1991 Cajun music prodigy Hunter Hayes was born in Breaux Bridge, Louisiana in 1991.
1999 Pop star Britney Spears performed at the MTV Video Music Awards in 1999. Britney was nominated for awards in 3 categories, but was shut out at the event.
2001 Harry Connick Jr. performed "America The Beautiful" prior to the men's final of the 2001 U.S. Open tennis tournament in Flushing, NY in 2001.
2005 The Hurricane Katrina benefit special "S.O.S. - The BET Relief Telethon" aired live on BET in 2005. Guests and performers included Wynton Marsalis, Juvenile, Master P, Lil Wayne & Bryan "Baby" Williams of Cash Money Records, Usher, Alicia Keys, and others.
2005 The Hurricane Katrina benefit special "Shelter from the Storm: A Concert for the Gulf Coast" aired live on multiple networks in 2005. Performers included Randy Newman, U2, Mary J. Blige, Alicia Keys, Neil Young, Foo Fighters, Mariah Carey, Paul Simon, Sheryl Crow, Rod Stewart, Kany West, Garth Brooks, Trisha Yearwood, Dixie Chicks, Robert Randolph and Dr. John. See story / photos / video clips.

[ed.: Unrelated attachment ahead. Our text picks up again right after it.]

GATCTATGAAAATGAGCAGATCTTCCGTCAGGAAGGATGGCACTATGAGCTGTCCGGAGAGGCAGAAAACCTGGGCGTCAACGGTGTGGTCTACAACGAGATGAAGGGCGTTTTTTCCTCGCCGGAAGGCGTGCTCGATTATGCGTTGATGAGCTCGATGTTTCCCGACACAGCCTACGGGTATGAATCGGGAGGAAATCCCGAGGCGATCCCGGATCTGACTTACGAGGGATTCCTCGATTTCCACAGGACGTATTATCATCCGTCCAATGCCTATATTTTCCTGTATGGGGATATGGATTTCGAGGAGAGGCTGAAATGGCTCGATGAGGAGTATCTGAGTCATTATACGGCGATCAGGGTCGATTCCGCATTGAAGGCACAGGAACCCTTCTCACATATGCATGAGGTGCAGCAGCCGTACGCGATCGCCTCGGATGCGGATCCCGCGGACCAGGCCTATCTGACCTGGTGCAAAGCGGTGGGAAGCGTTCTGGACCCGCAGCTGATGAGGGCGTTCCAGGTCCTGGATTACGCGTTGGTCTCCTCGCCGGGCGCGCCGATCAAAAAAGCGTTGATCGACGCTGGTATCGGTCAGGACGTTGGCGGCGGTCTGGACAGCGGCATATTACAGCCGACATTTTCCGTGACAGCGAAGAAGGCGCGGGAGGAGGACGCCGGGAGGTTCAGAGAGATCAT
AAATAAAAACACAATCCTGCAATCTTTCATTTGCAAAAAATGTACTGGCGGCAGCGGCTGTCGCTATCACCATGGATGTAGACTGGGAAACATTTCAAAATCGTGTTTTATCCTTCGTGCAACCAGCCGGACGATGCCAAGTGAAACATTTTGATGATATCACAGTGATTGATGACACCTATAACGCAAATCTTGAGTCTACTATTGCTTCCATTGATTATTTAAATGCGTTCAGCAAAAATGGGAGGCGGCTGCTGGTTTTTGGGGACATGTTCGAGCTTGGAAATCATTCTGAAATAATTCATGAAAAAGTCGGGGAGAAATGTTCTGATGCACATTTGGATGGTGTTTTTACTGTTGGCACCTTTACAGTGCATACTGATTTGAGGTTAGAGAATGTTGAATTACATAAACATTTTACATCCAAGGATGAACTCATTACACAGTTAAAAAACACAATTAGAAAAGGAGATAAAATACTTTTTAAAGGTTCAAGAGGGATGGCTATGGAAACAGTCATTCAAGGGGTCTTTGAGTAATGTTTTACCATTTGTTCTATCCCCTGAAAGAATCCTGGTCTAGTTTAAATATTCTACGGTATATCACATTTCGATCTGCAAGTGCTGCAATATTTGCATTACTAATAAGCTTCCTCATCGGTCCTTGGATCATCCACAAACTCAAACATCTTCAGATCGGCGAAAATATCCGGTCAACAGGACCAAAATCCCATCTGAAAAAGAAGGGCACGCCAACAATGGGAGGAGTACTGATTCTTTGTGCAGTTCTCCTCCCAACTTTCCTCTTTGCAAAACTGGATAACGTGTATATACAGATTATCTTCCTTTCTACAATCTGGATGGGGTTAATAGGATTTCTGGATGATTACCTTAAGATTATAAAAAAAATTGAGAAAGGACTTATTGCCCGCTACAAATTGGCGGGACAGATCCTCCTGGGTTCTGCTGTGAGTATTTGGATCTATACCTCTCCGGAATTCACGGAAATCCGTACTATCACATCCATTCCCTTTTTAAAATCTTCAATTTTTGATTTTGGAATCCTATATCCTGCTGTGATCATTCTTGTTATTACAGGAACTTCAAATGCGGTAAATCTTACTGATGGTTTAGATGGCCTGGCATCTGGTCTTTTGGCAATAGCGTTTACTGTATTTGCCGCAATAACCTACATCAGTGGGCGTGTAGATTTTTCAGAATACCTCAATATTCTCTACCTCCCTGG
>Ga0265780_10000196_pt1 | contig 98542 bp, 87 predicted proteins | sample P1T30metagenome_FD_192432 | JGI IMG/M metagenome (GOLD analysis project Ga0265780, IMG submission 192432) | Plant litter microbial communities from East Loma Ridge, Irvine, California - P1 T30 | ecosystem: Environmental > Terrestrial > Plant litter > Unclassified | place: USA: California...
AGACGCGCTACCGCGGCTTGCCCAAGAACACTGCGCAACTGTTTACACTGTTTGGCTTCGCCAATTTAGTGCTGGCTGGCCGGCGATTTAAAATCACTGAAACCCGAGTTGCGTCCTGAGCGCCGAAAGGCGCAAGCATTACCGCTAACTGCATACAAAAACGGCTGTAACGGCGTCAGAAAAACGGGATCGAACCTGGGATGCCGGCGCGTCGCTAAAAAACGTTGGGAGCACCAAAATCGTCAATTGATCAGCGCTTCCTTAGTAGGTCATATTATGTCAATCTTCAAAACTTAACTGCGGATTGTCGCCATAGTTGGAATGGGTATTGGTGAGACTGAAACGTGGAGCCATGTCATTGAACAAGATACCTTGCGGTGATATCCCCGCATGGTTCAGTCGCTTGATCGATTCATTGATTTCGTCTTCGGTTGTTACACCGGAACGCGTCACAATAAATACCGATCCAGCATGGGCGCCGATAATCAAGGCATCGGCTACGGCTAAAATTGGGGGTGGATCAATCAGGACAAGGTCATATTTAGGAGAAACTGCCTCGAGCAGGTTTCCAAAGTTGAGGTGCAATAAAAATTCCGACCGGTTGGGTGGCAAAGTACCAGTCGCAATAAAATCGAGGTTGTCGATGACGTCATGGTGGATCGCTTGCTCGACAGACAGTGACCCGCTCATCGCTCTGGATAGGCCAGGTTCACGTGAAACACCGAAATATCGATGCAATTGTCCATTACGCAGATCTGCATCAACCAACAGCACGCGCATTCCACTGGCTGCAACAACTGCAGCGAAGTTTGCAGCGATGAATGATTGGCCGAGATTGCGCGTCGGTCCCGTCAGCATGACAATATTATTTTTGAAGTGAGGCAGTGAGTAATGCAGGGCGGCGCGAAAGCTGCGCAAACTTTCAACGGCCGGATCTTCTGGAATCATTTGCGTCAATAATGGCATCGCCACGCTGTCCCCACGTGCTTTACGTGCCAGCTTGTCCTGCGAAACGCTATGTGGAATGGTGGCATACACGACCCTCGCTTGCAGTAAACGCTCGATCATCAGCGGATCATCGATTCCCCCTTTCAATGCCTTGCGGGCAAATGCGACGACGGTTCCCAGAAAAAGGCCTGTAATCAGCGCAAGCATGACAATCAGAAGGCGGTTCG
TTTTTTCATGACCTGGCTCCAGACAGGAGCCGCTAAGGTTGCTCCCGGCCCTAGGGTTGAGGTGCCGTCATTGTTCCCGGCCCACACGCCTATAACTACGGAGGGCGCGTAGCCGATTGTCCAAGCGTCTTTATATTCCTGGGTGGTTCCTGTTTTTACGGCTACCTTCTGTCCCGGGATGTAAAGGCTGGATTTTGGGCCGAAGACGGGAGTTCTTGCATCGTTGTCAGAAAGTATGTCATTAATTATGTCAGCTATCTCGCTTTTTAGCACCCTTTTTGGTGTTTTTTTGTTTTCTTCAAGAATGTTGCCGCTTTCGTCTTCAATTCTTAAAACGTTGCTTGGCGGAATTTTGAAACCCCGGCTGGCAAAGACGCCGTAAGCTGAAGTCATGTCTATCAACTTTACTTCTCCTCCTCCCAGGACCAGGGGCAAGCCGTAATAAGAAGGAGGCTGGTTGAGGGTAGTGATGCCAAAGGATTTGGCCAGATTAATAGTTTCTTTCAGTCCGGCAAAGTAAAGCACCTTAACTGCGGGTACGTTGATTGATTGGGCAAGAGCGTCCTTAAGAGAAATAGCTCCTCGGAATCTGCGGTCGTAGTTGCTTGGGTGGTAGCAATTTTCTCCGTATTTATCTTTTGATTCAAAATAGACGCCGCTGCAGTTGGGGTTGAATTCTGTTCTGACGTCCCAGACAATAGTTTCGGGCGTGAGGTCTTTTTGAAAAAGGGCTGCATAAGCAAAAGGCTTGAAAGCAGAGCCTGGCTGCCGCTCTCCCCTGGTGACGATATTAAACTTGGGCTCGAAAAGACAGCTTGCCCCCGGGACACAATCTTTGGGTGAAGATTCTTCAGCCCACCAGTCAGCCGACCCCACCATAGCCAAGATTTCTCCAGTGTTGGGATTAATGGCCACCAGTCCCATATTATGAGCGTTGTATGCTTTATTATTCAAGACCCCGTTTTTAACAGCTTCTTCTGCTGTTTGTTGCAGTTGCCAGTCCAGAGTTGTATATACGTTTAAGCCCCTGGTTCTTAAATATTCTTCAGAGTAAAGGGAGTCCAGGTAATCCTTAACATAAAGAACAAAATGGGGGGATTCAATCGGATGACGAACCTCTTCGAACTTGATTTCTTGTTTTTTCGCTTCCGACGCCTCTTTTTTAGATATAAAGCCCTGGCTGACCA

2010 The 2010 NFL season kicked off in New Orleans. The nationally televised pre-game show ("NFL Opening Kickoff 2010") featured a performance by the Dave Matthews Band with guests Trombone Shorty, Kermit Ruffins, and the Dirty Dozen Brass Band. Prior to the game (Saints vs Vikings), Harry Connick Jr. performed "When The Saints Go Marching In."
2010 Jerry Lee Lewis was the musical guest on NBC's "Late Night with Jimmy Fallon" in 2010. Lewis performed "Rockin' My Life Away."

1925 Late singer, songwriter, bandleader and R&B pioneer Roy Brown was born in New Orleans in 1925; noted for his classic, "Good Rockin' Tonight", Brown had a string of 16 R&B hits between 1948 and 1957; he worked with Dave Bartholomew in the late 50's, recording rockers such as "Let the Four Winds Blow", "Diddy-Y-Diddy-O" and "Saturday Night"; Brown fell out of the limelight in the 60's, but he began a comeback after an acclaimed performance with the Johnny Otis Revue at the 1970 Monterey Jazz Festival; fittingly, his last public appearance was at the 1981 New Orleans Jazz Fest; he died 10 days later of a heart attack at his California home